This isn’t the first time elite-level racing has descended on the Tweed Valley though. Regular appearances on the Enduro World Series calendar, as well as countless national level events, mean that this area of Scotland is used to putting on a top-tier event. Key to this of course is the trail network. With every kind of trail you can imagine crammed along the length of the valley it’s no surprise so many races are hosted here.

Details of the course are yet to be released but we’re looking forward to seeing some fresh trails and some of the existing trails being blended together to create a mega challenging course.

This should also mean that it will be easy to access for spectators with the café and parking.


Glentress Forest, Peebles, EH45 8NB


Cross-Country Short Track

  • Qualifying: Tuesday 8 August
  • Finals: Thursday 10 August

Cross-Country Olympic

  • Juniors: Thursday 10 August
  • U23s: Friday 11 August
  • Elite: Saturday 12 August

E-MTB Cross-Country: Wednesday 9 August

Cross-Country Team Relay: Wednesday 9 August

Who to watch out for

With a knack for turning up at any race in any discipline and making everyone else look like amateurs, all eyes will be on Brit Tom Pidcock for the men’s elite. But who would bet against current champ Nino Schurter from Switzerland? Well, Spaniard David Valero Serrano and young gun Alan Hatherly from South Africa to name two.

Team GB is stacked full of talent in the women’s elite with Evie Richards, Annie Last and Harriet Harnden all in contention for a medal. They won’t have it easy though. Pauline Ferrand Prevot from France never fails to impress and the Swiss duo of Alessandra Keller and Jolanda Neff are always worth keeping an eye on.

XC Cross Country marathon racers

The cross-country marathon race will take place along the Tweed Valley in the Scottish Borders

Cross-Country Marathon World Championships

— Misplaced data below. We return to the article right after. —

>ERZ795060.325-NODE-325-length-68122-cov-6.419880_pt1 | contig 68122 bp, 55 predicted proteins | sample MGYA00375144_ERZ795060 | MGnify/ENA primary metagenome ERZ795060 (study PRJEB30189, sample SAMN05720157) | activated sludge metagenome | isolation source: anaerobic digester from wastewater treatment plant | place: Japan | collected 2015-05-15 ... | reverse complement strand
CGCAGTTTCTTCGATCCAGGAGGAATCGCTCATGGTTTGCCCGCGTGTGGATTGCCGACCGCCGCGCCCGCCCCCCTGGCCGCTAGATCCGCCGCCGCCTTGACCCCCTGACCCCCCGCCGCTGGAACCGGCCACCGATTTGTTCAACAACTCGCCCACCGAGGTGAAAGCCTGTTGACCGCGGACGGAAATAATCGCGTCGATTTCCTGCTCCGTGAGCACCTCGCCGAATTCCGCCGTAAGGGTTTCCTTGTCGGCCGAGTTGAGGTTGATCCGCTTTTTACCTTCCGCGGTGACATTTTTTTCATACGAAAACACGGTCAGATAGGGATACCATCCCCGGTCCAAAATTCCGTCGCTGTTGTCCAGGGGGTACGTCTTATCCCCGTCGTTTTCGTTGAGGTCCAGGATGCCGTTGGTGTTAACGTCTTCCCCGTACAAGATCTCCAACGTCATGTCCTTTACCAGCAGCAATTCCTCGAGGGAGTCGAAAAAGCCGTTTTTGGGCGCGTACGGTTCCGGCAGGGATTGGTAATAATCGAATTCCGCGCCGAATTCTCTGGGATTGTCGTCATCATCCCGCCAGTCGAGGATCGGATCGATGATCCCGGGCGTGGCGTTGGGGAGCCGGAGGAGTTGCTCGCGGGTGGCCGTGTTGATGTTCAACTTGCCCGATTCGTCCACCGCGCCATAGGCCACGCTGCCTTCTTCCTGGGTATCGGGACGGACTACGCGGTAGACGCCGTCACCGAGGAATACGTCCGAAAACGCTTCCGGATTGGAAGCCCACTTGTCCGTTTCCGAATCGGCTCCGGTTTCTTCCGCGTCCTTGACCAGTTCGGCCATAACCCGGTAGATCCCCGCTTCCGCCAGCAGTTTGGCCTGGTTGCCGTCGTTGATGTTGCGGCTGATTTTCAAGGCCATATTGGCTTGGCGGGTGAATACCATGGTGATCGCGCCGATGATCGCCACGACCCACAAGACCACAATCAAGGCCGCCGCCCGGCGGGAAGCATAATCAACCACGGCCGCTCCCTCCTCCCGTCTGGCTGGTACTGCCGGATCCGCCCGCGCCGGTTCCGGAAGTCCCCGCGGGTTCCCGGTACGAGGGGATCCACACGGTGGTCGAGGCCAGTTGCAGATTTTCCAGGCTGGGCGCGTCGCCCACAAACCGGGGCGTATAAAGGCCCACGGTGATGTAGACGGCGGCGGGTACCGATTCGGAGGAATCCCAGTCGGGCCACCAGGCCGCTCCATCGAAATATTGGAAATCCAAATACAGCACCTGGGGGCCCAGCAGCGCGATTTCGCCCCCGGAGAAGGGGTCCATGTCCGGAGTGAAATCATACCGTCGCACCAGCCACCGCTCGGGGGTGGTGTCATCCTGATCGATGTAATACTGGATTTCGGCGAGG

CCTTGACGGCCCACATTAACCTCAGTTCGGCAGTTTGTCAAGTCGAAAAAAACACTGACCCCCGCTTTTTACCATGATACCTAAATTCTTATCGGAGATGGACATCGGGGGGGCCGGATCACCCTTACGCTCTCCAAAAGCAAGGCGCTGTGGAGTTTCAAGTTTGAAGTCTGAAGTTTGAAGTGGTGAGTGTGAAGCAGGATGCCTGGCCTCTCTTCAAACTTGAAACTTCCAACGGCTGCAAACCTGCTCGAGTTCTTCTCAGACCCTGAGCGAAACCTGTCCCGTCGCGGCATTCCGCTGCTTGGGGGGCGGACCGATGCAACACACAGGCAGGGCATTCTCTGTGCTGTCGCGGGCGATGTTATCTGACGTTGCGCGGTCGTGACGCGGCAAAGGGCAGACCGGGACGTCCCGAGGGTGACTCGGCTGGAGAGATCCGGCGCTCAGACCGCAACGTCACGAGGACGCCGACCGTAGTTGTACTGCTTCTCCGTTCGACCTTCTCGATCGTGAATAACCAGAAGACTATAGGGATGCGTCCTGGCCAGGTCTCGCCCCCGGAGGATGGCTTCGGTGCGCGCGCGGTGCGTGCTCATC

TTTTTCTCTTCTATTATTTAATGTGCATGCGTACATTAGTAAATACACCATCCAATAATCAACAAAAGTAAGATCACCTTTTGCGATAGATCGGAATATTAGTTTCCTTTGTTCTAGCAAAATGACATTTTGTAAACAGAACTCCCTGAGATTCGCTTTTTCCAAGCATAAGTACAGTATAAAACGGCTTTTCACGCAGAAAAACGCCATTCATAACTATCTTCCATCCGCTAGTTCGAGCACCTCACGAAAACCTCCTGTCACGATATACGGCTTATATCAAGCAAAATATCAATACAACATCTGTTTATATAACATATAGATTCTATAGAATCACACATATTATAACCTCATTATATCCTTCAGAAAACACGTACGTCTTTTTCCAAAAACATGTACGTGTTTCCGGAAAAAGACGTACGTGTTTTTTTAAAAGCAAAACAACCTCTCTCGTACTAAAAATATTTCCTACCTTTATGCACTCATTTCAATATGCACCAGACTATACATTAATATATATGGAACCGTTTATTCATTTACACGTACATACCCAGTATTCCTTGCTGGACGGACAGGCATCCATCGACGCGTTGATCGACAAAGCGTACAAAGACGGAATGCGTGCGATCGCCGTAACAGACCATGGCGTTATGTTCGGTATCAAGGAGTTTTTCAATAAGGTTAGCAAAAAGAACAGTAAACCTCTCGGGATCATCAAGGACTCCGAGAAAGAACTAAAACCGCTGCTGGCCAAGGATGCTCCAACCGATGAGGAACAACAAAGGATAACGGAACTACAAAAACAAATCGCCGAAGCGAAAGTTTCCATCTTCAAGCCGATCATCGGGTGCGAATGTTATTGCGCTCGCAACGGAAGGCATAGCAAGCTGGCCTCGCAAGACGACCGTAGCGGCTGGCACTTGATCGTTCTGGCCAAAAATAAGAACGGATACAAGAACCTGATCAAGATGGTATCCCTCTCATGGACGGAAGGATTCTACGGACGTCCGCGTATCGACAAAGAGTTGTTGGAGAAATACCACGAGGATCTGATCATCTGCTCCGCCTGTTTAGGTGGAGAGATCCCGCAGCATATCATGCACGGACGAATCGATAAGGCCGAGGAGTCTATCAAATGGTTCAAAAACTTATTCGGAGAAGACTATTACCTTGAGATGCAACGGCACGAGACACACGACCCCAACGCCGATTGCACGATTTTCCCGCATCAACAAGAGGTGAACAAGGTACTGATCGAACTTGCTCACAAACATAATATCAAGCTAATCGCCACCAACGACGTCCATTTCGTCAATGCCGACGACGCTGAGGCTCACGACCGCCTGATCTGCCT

Cross-Country Marathon differs from regular Cross-Country in a couple of ways. Firstly, it’s one lap of a much longer course. At between 60-150 km long this is a race to really test riders’ endurance. Secondly, it’s a mass start and mass participation event – like the London Marathon. As well as a hundred or so pro racers thousands of amateurs will also be taking part, making it the most inclusive of the World Championship races.


Like the other Cross-Country events the Marathon starts and ends near Glentress Forest. We’re still waiting to see what the course will look like but given its length expect it to break out of the forest and make its way across the hills of the Scottish Borders. Along the way it could incorporate some of the tamer trails that have seen action as part of the Enduro World Series, or some of the classic tracks over the hill near Selkirk – a town well known for its mountain bike marathon events.

Address: Glentress Forest, Peebles, EH45 8NB and surrounding areas


The Cross-Country Marathon race takes place on Sunday 6th August.

Who to watch out for

The great thing about Marathon events is that anyone can enter, so expect to see your favourite XC racers lining up against Marathon specialists like and then a couple of thousand amateurs in hot pursuit. Will it make for a surprise winner? Anything could happen.

Annie Last is Britain’s best hope in the women’s elite race, but France’s Pauline Ferrand Prevot, as ever, is the rider to watch here. In the men’s elite, current champ Sam Gaze from New Zealand will be trying to keep Germans Andreas Seewald, Martin Frey and Sascha Weber at bay.